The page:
Students weigh in on their experiences with diversity, equity and inclusion practices in higher education.
Editor’s note: In this Future View, students discuss diversity, equity and inclusion. Next week we’ll ask, “Do you fear that World War III will happen in your lifetime? What will it look like?” Students should click here to submit opinions of fewer than 250 words before March 21. The best responses will be published that night.
Try Socioeconomic Impact, Maybe
Those pushing DEI intend to ensure nobody gets left behind, but they shouldn’t forget that the problem they are trying to solve is inextricably tied to socioeconomic status.
Schools are right to try to help underrepresented minority students gain access to career-advancing opportunities, since these groups have historically lacked them. But what about minority students who come from privileged backgrounds? They don’t need the opportunities as much as low-income white or Asian-American students do.
All low-income students get left behind today. At my college, there are more organizations and clubs for those with a diversity tag based on identity than for low-income students of any background, including male, white and Asian students. And for some leadership programs, Asians are excluded from being considered “people of color.”
When DEI practices disregard students’ socioeconomic context, they make life more difficult for some low-income students, who already cannot socially relate to their privileged peers—the majority at any elite college. Perhaps we should rethink with more nuance what the word “minority” means. Redefining it would signal progress.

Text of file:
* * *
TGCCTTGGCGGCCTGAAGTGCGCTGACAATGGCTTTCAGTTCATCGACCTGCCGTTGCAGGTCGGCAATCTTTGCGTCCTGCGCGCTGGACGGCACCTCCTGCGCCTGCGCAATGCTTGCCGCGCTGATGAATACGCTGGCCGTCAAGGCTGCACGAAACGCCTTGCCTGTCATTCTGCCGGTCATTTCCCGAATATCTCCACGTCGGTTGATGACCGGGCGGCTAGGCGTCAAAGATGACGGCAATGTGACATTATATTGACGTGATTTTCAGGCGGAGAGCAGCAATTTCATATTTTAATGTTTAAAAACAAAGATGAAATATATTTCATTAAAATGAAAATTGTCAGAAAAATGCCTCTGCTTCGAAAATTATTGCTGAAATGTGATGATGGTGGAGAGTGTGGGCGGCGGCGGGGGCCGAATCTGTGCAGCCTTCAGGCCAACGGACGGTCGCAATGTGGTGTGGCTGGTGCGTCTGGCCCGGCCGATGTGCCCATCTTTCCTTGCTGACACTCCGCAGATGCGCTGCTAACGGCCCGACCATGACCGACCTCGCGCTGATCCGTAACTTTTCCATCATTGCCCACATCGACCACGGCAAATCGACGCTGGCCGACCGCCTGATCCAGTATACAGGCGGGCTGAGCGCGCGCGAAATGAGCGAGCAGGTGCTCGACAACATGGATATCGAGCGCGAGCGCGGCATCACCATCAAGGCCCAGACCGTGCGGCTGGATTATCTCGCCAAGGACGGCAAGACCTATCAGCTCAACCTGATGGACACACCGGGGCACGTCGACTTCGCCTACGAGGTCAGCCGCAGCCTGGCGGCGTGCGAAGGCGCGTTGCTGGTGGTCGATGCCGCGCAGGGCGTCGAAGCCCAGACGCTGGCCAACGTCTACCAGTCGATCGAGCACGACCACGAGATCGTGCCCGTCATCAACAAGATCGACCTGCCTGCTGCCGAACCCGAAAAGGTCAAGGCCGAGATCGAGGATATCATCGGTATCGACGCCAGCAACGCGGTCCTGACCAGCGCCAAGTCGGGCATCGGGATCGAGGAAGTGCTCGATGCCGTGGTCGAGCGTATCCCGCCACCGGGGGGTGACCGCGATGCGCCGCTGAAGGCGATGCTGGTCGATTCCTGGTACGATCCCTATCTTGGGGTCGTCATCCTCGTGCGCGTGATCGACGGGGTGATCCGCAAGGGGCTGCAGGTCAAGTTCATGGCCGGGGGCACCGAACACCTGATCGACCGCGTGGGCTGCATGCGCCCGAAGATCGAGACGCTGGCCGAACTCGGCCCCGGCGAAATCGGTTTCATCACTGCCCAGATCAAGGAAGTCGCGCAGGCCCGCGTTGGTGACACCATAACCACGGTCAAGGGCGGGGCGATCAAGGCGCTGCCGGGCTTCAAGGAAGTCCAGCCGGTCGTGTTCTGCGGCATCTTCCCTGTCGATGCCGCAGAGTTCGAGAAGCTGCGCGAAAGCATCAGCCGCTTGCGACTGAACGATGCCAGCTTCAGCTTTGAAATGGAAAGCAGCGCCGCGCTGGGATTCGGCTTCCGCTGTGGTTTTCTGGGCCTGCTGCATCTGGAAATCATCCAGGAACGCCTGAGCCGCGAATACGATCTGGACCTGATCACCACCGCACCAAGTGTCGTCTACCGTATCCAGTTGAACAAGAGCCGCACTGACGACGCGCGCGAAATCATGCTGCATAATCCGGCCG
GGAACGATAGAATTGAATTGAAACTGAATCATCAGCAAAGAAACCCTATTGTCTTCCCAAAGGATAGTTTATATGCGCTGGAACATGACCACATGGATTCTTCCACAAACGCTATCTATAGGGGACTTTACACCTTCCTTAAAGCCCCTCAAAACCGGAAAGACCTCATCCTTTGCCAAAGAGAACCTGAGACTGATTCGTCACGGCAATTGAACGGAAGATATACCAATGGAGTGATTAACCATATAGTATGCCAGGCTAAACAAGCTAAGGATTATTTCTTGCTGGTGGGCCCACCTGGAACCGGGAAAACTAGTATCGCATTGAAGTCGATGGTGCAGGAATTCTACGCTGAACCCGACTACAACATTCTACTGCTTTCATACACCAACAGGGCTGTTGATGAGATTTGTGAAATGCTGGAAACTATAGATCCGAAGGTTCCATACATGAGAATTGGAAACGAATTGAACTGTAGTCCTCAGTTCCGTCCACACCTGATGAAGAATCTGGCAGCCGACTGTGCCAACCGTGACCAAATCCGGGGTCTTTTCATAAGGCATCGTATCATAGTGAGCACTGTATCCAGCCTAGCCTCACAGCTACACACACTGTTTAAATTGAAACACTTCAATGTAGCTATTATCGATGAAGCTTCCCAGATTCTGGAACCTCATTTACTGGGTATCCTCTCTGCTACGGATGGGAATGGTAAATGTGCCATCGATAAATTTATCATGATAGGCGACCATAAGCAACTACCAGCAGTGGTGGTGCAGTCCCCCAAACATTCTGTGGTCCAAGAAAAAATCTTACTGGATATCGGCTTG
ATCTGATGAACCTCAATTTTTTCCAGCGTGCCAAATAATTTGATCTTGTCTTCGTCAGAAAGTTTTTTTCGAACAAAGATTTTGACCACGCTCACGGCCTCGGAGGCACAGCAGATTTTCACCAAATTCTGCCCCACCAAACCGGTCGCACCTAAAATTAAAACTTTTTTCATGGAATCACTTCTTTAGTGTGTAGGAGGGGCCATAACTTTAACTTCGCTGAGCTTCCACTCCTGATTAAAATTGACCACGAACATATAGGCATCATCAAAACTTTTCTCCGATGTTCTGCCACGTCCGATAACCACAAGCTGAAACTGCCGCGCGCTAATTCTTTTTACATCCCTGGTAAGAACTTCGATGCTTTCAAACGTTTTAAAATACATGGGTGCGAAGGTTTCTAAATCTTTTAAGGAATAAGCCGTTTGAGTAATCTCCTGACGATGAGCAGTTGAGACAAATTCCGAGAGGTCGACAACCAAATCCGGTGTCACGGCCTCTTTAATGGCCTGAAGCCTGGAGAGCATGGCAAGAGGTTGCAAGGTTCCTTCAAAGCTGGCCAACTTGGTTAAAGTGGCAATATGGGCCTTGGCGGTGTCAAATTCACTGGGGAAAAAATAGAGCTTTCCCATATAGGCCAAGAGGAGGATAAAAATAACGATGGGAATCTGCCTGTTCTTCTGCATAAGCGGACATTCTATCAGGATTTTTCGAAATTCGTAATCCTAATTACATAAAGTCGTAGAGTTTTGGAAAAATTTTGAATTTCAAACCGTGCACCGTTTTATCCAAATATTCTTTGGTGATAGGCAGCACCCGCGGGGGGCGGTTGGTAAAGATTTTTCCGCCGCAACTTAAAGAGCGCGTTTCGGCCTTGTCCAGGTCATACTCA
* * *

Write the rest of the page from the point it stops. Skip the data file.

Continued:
—Aman Majmudar, University of Chicago, law, letters and society
The Wrong Name
As a Latino, I thought DEI statements would give me a chance to tell the story of how my family and culture affected who I am as a person and as a student. Unfortunately, it didn’t work out as I intended because of inherent bias in the actual practice of DEI statements.
As I answered DEI sections of applications asking for race, ethnicity and other identifiers, I felt that one factor was working against me: my name. A process supposedly to be centered on inclusion and equity made me feel disqualified, isolated and questioned simply because my name isn’t typical for a person from my culture and heritage.
It’s best that we move away from these statements. Universities without such statements would no longer introduce bias into the admissions process, decreasing the marginalization of students who don’t fit into a narrow viewpoint of what diversity, inclusion and equity is supposed to be.
—Tobias Murphy, New Mexico State University, government and security studies
Real World Application
As an impressionable young woman at a liberal-arts school during my undergraduate years, I was a strong advocate of DEI implementation. Now that I am in graduate school, I see how some DEI teachings don’t prepare students for life after college. These practices even detract from the time allotted to relevant material for future careers.